Back in my living room, Blade Runner, Ridley Scott's great noir science fiction thriller, played on my large-screen TV. In those days, I just let the disk rotate endlessly in the DVD player, the volume set to inaudible, as a kind of low-level light source and most of the time the only well of illumination in my whole apartment. I didn't need to hear it because I had memorized all the scenes anyway. The one that was on at the moment was from early in the movie, where Tyrell, the scientist who created the replicants, clasps his hands behind his back and says, "Commerce is our goal here at Tyrell. More human than human is our motto."

"More human than human," I murmured in unison.

In case you don't know, it's a movie about a bunch of renegade androids, or replicants, who are searching for their creator. Harrison Ford plays Rick Deckard, the police detective whose job is to hunt the replicants down and kill them. Mostly, I liked the way the film looked, the futuristic brights and shadows, the glossy blacks and vivid neons.

Right now, I stepped into my minuscule kitchen and pushed the array of psychiatric medication bottles out of the way-the Valium, Librium, and Centrax, the Ativan and Xanax, the Inderol, Prolixin, and Navane, the Adapin, Vivactil, and Ludiomil, as well as the Ambien and Restoril-all the drugs I had been prescribed for anxiety, depression, and social phobia, as well as the other meds designed to counteract the side effects of the first set. Standing a little higher than the rest of the bottles was the container of the drug I simply called Reality. This was the maintenance drug, the one that never seemed to have an effect, except to make my mouth dry and my imagination disappear.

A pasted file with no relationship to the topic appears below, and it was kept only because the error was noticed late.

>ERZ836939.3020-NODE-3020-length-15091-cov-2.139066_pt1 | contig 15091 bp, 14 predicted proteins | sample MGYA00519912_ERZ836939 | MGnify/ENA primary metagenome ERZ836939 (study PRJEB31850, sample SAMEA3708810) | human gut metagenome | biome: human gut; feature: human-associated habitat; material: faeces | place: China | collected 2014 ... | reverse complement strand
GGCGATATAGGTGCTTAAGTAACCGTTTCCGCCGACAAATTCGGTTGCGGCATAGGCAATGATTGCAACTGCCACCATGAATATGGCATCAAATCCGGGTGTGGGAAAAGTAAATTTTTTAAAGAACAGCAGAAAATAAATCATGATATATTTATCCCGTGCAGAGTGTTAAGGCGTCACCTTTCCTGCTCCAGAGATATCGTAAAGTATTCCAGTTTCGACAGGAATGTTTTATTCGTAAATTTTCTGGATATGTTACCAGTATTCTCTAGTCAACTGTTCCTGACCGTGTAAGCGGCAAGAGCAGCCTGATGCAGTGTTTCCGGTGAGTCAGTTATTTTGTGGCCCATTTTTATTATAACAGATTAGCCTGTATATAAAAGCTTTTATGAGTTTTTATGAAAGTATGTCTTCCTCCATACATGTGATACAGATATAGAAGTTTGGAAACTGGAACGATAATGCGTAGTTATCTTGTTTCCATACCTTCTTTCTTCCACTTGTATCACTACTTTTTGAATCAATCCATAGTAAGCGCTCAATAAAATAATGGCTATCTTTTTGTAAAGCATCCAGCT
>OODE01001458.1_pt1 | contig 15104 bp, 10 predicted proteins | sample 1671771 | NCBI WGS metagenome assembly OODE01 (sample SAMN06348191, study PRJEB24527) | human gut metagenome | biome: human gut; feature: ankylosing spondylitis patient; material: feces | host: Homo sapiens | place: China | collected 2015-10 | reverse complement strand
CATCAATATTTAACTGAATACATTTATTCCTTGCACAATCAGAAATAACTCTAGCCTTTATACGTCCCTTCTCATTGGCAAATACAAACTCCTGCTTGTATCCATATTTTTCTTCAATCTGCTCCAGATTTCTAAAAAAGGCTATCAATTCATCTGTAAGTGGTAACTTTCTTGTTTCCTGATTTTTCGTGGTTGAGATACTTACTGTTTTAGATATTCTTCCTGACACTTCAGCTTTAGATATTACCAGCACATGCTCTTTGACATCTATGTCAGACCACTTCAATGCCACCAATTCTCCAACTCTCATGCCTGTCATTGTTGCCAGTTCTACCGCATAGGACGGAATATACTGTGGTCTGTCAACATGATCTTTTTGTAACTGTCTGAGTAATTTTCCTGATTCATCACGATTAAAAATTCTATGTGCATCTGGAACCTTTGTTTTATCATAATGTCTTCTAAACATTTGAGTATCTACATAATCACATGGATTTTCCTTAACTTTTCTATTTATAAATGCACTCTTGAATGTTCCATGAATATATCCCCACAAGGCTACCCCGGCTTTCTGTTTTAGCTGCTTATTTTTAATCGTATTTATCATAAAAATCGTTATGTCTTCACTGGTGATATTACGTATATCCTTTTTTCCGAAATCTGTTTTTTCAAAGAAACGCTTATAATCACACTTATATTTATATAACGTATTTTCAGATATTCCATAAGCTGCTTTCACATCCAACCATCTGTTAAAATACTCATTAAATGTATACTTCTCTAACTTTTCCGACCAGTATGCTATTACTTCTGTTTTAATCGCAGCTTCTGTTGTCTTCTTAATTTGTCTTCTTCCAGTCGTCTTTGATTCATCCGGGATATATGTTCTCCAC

I set the casserole on the counter and removed the lid with one of Angela's flowery pot holders, inhaling the scents of rosemary, sage, and pepper. I noticed the chunks of brown, flaky meat in there, the white potatoes, and orange carrots. There were bright green peas, too, which meant she had probably cooked them separately and placed them in at the last minute, since otherwise they would have gone mushy and gray. I closed my eyes and lived an entire lifetime inside that aroma, and when I took the first bite straight out of the dish, standing there on the cool kitchen tiles, I imagined my vibrantly blue-eyed, glittery-green-toed neighbor driving over to the Vons market on Sunset to buy these ingredients-rosemary, thyme, pepper, carrots, peas, potatoes, lamb. I pictured her gorgeous face in the severe commercial lighting, illuminated like a portrait of a medieval saint, and wondered achingly when I would see her again.

Continues...


Excerpted from Los Angeles by Peter Moore Smith Copyright © 2005 by Peter Moore Smith. Excerpted by permission.
All rights reserved. No part of this excerpt may be reproduced or reprinted without permission in writing from the publisher.
Excerpts are provided by Dial-A-Book Inc. solely for the personal use of visitors to this web site.

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Sort by: Showing all of 5 Customer Reviews
  • Posted July 18, 2010

    Los Angeles Dodge this book

    An Albino man, Angel, falls for his African American, stripper neighbor, Angela. When Angela calls him and only whispers his name and hangs up, he thinks she has been kidnapped. Very long, uneventful book. Very difficult to keep picking up the book to get through it. I would not recommend this.

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  • Anonymous

    Posted March 15, 2007

    Fast start, lost momentum